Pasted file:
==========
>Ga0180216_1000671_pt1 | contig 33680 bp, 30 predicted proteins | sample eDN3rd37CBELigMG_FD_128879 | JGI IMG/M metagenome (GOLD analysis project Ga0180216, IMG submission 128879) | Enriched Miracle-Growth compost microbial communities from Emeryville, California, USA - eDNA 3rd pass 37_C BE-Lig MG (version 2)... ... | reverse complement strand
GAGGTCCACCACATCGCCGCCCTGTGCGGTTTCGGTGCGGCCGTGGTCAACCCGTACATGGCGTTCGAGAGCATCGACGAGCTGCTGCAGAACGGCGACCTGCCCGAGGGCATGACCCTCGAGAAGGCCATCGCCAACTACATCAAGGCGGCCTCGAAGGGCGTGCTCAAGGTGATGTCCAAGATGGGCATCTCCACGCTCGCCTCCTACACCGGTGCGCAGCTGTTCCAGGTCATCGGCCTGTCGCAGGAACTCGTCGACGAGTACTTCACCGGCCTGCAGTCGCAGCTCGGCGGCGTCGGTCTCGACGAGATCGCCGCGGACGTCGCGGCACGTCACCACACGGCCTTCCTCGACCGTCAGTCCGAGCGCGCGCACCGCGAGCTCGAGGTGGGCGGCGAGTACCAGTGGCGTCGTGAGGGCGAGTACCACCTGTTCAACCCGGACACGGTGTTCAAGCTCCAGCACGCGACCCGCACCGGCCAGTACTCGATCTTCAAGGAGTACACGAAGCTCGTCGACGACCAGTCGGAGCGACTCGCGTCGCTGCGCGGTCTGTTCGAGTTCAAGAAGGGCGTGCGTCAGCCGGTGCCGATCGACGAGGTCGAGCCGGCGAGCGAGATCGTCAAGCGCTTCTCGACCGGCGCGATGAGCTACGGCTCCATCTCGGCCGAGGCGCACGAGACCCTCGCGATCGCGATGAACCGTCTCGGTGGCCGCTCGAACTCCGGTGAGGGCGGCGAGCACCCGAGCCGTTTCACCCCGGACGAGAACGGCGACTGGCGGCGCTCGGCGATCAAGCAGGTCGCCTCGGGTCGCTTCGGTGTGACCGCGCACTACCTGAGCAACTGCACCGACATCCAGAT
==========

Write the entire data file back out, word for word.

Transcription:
>Ga0180216_1000671_pt1 | contig 33680 bp, 30 predicted proteins | sample eDN3rd37CBELigMG_FD_128879 | JGI IMG/M metagenome (GOLD analysis project Ga0180216, IMG submission 128879) | Enriched Miracle-Growth compost microbial communities from Emeryville, California, USA - eDNA 3rd pass 37_C BE-Lig MG (version 2)... ... | reverse complement strand
GAGGTCCACCACATCGCCGCCCTGTGCGGTTTCGGTGCGGCCGTGGTCAACCCGTACATGGCGTTCGAGAGCATCGACGAGCTGCTGCAGAACGGCGACCTGCCCGAGGGCATGACCCTCGAGAAGGCCATCGCCAACTACATCAAGGCGGCCTCGAAGGGCGTGCTCAAGGTGATGTCCAAGATGGGCATCTCCACGCTCGCCTCCTACACCGGTGCGCAGCTGTTCCAGGTCATCGGCCTGTCGCAGGAACTCGTCGACGAGTACTTCACCGGCCTGCAGTCGCAGCTCGGCGGCGTCGGTCTCGACGAGATCGCCGCGGACGTCGCGGCACGTCACCACACGGCCTTCCTCGACCGTCAGTCCGAGCGCGCGCACCGCGAGCTCGAGGTGGGCGGCGAGTACCAGTGGCGTCGTGAGGGCGAGTACCACCTGTTCAACCCGGACACGGTGTTCAAGCTCCAGCACGCGACCCGCACCGGCCAGTACTCGATCTTCAAGGAGTACACGAAGCTCGTCGACGACCAGTCGGAGCGACTCGCGTCGCTGCGCGGTCTGTTCGAGTTCAAGAAGGGCGTGCGTCAGCCGGTGCCGATCGACGAGGTCGAGCCGGCGAGCGAGATCGTCAAGCGCTTCTCGACCGGCGCGATGAGCTACGGCTCCATCTCGGCCGAGGCGCACGAGACCCTCGCGATCGCGATGAACCGTCTCGGTGGCCGCTCGAACTCCGGTGAGGGCGGCGAGCACCCGAGCCGTTTCACCCCGGACGAGAACGGCGACTGGCGGCGCTCGGCGATCAAGCAGGTCGCCTCGGGTCGCTTCGGTGTGACCGCGCACTACCTGAGCAACTGCACCGACATCCAGAT